Professor Anne Toewe, Ph.D., studies Victorian mourning mores and steampunk, and puts her extensive clothing history research to use in costume design for UNC mainstage productions and in the classroom.
You have shiny gold or silver buttons, replace them with dully buffed glass.
You see a widow you know at the market, shopping in her black dress; don’t approach her for a chat unless she approaches you.
You’re a woman mourning your husband: make sure every item of clothing is black for at least three years.
Your wife dies. Prove your love by wrapping your hat band with black crepe. Oh, another
widower wraps a taller hat? Buy a hat the height of a train car to prove you loved
your wife more.
These are a few of the rules and anecdotes of mourning in the Victorian era, and no one knows them like Theatre Professor Anne M. Toewe, Ph.D., costume designer and head of the Theatre Design and Technology program at UNC.
Her research on Victorian mourning took her to London in the fall of 2019 to present at the International Conference of Dress Historians, where she shared her research on Victorian mourning rules, especially for men. She found they are not any less codified than rules for women, but the mourning periods are typically shorter, as men were more likely to need to remarry to keep their households functioning. (Her presentation, “Men’s Victorian Mourning Practices in America” was published in the Summer 2020 edition of the “Journal of Dress History” and will be published as a chapter in the upcoming book from the Association of Dress Historians devoted to Victorian history.) Toewe is also a contributing researcher with the University of Leeds on Frederic Forster’s Mourning Warehouse, along with Lou Taylor, a prominent scholar on mourning practices in Europe.
Toewe’s work as a clothing historian and fashion designer melds on stage and in the classroom, where she immerses her students in clothing history — a set of binders from each historical era spans half of her office — and then sets them to work using research to design costumes.
Toewe herself designs five to 10 mainstage UNC productions each year. In 2014, when the university staged Sweeney Todd: The Demon Barber of Fleet Street, director David Grapes came to Toewe with a request: To outfit the actors in steampunk garb, playing off the 1980s subculture born from sci-fi and alternate history literature.
Then, when Grapes directed George Bernard Shaw’s Major Barbara in 2017, he asked for steampunk again. This time, Toewe dug into the scholarly roots of the genre and found something surprising about steampunk subculture adherents.
“There are a lot of them out there that are incredibly studied in Victorian social practices. They’ve just found a way to bring that to life,” she says. “Say you’re not allowed to wear black. ‘Oh, well then, I’m going to make my costume black.’ ‘My corset goes on the outside.’ Which would be completely inappropriate for Victorians. ‘I’m going to have three quarter sleeves.’ What? Your arms are showing in the daytime?”
Toewe studied Biology as an undergraduate and went into costume design after looking for an easy “A” led her to a Costume Construction class at the College of William and Mary, which she took to boost her GPA for medical school. And that turned into another costume class. And another. She went on to earn a Master of Fine Arts — a terminal degree in the field — and became a professional costume designer, working around the country.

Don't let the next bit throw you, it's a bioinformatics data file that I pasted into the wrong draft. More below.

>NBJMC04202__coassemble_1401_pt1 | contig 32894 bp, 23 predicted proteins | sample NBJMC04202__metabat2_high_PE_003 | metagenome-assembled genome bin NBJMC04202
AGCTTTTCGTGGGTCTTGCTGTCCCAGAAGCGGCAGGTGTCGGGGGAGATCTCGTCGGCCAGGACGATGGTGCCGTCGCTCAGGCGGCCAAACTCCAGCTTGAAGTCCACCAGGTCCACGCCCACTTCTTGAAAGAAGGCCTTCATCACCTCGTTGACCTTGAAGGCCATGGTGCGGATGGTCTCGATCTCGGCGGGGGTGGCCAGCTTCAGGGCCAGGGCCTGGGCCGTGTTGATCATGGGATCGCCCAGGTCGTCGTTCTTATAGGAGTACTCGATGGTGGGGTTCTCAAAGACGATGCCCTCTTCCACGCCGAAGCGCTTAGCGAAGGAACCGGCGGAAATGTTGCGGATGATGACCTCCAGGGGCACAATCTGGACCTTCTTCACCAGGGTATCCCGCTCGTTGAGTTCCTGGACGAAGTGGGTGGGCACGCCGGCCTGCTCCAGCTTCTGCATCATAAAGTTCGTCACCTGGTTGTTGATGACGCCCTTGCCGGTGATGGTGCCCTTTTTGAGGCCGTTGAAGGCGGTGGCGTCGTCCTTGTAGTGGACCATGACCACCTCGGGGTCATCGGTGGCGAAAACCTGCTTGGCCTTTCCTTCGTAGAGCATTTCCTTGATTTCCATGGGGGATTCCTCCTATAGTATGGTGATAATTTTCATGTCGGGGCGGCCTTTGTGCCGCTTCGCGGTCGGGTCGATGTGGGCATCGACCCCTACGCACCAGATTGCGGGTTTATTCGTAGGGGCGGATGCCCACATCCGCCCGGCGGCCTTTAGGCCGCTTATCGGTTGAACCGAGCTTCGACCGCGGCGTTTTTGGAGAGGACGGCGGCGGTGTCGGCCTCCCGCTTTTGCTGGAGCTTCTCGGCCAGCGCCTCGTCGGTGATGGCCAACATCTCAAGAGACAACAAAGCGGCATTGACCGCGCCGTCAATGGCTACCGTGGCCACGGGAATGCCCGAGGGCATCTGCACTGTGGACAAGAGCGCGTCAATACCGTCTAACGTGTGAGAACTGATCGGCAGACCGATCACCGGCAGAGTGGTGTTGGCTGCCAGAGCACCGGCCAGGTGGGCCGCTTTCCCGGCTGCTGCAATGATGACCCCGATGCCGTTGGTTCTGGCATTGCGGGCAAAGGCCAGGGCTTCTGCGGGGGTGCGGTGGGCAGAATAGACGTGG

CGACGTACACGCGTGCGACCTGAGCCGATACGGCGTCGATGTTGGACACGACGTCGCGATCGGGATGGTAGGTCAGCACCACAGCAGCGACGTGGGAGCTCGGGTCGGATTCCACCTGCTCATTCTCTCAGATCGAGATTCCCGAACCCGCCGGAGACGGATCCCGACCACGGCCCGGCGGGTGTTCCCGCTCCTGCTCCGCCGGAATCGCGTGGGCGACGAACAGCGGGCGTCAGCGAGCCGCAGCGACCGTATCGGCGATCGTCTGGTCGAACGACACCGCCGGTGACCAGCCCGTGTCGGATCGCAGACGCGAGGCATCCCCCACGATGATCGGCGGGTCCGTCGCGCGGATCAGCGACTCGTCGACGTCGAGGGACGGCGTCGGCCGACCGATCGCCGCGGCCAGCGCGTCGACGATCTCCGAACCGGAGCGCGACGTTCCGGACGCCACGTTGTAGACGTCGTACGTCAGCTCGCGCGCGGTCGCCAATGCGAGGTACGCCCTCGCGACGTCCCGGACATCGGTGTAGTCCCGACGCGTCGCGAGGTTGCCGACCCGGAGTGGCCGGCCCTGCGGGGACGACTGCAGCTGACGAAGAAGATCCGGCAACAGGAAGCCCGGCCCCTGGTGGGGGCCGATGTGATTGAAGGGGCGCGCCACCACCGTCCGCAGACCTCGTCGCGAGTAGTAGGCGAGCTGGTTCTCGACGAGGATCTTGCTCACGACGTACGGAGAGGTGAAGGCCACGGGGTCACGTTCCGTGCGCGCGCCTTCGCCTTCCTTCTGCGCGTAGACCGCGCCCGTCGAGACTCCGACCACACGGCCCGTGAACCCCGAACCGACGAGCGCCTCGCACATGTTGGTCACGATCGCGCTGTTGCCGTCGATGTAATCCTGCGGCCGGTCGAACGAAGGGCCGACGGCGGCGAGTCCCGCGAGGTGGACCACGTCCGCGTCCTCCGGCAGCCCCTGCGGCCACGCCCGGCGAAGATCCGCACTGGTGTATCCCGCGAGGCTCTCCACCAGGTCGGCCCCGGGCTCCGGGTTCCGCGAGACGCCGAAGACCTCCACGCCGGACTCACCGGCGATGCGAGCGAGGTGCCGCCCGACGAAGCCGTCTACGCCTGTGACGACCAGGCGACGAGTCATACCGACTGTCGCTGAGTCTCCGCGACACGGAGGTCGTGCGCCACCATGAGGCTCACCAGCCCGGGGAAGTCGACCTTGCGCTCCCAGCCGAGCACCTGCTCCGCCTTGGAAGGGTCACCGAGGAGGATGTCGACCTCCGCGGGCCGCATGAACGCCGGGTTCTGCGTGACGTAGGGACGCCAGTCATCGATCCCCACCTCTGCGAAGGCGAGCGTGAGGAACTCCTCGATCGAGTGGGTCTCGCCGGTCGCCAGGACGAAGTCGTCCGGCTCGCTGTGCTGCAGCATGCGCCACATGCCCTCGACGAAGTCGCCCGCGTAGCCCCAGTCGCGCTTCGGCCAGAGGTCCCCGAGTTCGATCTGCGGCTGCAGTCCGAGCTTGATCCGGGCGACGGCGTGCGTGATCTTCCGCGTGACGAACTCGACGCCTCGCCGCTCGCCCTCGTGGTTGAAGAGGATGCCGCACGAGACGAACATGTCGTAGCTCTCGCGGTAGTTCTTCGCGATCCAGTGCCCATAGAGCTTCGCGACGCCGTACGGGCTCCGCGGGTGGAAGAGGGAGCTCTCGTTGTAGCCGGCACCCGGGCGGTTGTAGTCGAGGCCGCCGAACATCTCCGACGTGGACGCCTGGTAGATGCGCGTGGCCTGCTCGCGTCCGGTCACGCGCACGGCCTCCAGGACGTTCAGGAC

She entered the University of Colorado’s Ph.D. program (to prove to a boyfriend that Ph.D. programs weren’t that hard to get into), but found it filled the gaps left by her nontraditional academic route (as well as getting “Dr.” into her name — she’s from a long line of medical doctors). Toewe came to UNC for three years but has stayed 19, having found a love for research and teaching. She attributes her passion to her mentor in those undergraduate classes, and that’s partly why she’s a teacher now. On that note, she says research is a way to develop as a professional while still being available to her undergraduates, rather than leaving campus for weeks at a time to go design other shows.
Costume history is a great way to learn history, Toewe says. An understanding of culture gives context to clothing, and clothing trends are a way to remember dates. She pushes her students to have extensive information on file in their brains for when a director makes a spur-of-the-moment request or comment in a meeting.
“Rumor has it that my Costume History class is the second hardest class on the college campus. Second only to Physics,” she says. “Well, I mean, 20,000 years of fashion in 16 weeks is a lot.”
In addition to helping make her tough, her Biology degree has not gone to waste.
“Everything I learned as a biologist, looking down the tube of a microscope, in terms of layers of observation, scholarly study, detail, is what I do now,” she says. She jokes that she can’t be an impartial juror because she would notice and judge every detail of a defendant and prosecutor. “I am a scientist. I’m just a scientist of clothing, of fashion, of historical time periods, of mores and social cultures.”
—By Rebecca O’Brien